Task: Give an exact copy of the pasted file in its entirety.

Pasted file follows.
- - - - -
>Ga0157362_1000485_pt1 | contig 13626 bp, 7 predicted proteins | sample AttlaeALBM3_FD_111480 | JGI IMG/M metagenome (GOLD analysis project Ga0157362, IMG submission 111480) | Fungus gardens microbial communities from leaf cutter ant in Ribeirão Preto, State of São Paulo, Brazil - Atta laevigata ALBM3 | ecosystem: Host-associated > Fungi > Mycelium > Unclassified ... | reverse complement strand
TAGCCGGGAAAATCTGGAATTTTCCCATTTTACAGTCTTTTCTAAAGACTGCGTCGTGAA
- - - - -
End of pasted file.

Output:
>Ga0157362_1000485_pt1 | contig 13626 bp, 7 predicted proteins | sample AttlaeALBM3_FD_111480 | JGI IMG/M metagenome (GOLD analysis project Ga0157362, IMG submission 111480) | Fungus gardens microbial communities from leaf cutter ant in Ribeirão Preto, State of São Paulo, Brazil - Atta laevigata ALBM3 | ecosystem: Host-associated > Fungi > Mycelium > Unclassified ... | reverse complement strand
TAGCCGGGAAAATCTGGAATTTTCCCATTTTACAGTCTTTTCTAAAGACTGCGTCGTGAA